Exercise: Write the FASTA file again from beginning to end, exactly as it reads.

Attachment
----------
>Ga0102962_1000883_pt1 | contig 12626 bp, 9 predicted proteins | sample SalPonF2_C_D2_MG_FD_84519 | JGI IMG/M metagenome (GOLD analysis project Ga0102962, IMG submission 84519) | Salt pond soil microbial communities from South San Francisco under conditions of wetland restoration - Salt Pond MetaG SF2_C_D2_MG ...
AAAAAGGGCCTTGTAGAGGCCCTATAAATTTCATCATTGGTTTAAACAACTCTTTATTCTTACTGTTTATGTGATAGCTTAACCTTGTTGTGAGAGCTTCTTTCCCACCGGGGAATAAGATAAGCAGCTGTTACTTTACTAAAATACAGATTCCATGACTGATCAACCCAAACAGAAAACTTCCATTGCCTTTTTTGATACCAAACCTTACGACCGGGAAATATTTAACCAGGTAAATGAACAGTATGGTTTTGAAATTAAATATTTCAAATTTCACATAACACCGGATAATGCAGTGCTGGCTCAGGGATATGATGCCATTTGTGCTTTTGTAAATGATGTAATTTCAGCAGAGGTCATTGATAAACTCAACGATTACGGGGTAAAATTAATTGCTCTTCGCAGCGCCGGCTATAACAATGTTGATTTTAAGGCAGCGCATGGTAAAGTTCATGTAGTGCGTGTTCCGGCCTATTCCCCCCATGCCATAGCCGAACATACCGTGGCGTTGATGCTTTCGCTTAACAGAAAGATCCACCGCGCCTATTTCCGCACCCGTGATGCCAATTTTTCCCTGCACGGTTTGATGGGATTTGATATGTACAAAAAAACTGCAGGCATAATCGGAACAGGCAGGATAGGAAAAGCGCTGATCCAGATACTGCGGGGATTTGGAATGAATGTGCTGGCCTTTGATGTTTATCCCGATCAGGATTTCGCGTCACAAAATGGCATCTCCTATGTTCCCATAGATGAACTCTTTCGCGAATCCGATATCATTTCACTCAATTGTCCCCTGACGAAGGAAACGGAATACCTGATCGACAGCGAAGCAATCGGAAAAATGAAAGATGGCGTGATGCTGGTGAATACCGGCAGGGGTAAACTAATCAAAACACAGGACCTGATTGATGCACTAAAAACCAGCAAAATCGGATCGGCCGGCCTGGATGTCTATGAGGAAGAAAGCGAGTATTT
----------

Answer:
>Ga0102962_1000883_pt1 | contig 12626 bp, 9 predicted proteins | sample SalPonF2_C_D2_MG_FD_84519 | JGI IMG/M metagenome (GOLD analysis project Ga0102962, IMG submission 84519) | Salt pond soil microbial communities from South San Francisco under conditions of wetland restoration - Salt Pond MetaG SF2_C_D2_MG ...
AAAAAGGGCCTTGTAGAGGCCCTATAAATTTCATCATTGGTTTAAACAACTCTTTATTCTTACTGTTTATGTGATAGCTTAACCTTGTTGTGAGAGCTTCTTTCCCACCGGGGAATAAGATAAGCAGCTGTTACTTTACTAAAATACAGATTCCATGACTGATCAACCCAAACAGAAAACTTCCATTGCCTTTTTTGATACCAAACCTTACGACCGGGAAATATTTAACCAGGTAAATGAACAGTATGGTTTTGAAATTAAATATTTCAAATTTCACATAACACCGGATAATGCAGTGCTGGCTCAGGGATATGATGCCATTTGTGCTTTTGTAAATGATGTAATTTCAGCAGAGGTCATTGATAAACTCAACGATTACGGGGTAAAATTAATTGCTCTTCGCAGCGCCGGCTATAACAATGTTGATTTTAAGGCAGCGCATGGTAAAGTTCATGTAGTGCGTGTTCCGGCCTATTCCCCCCATGCCATAGCCGAACATACCGTGGCGTTGATGCTTTCGCTTAACAGAAAGATCCACCGCGCCTATTTCCGCACCCGTGATGCCAATTTTTCCCTGCACGGTTTGATGGGATTTGATATGTACAAAAAAACTGCAGGCATAATCGGAACAGGCAGGATAGGAAAAGCGCTGATCCAGATACTGCGGGGATTTGGAATGAATGTGCTGGCCTTTGATGTTTATCCCGATCAGGATTTCGCGTCACAAAATGGCATCTCCTATGTTCCCATAGATGAACTCTTTCGCGAATCCGATATCATTTCACTCAATTGTCCCCTGACGAAGGAAACGGAATACCTGATCGACAGCGAAGCAATCGGAAAAATGAAAGATGGCGTGATGCTGGTGAATACCGGCAGGGGTAAACTAATCAAAACACAGGACCTGATTGATGCACTAAAAACCAGCAAAATCGGATCGGCCGGCCTGGATGTCTATGAGGAAGAAAGCGAGTATTT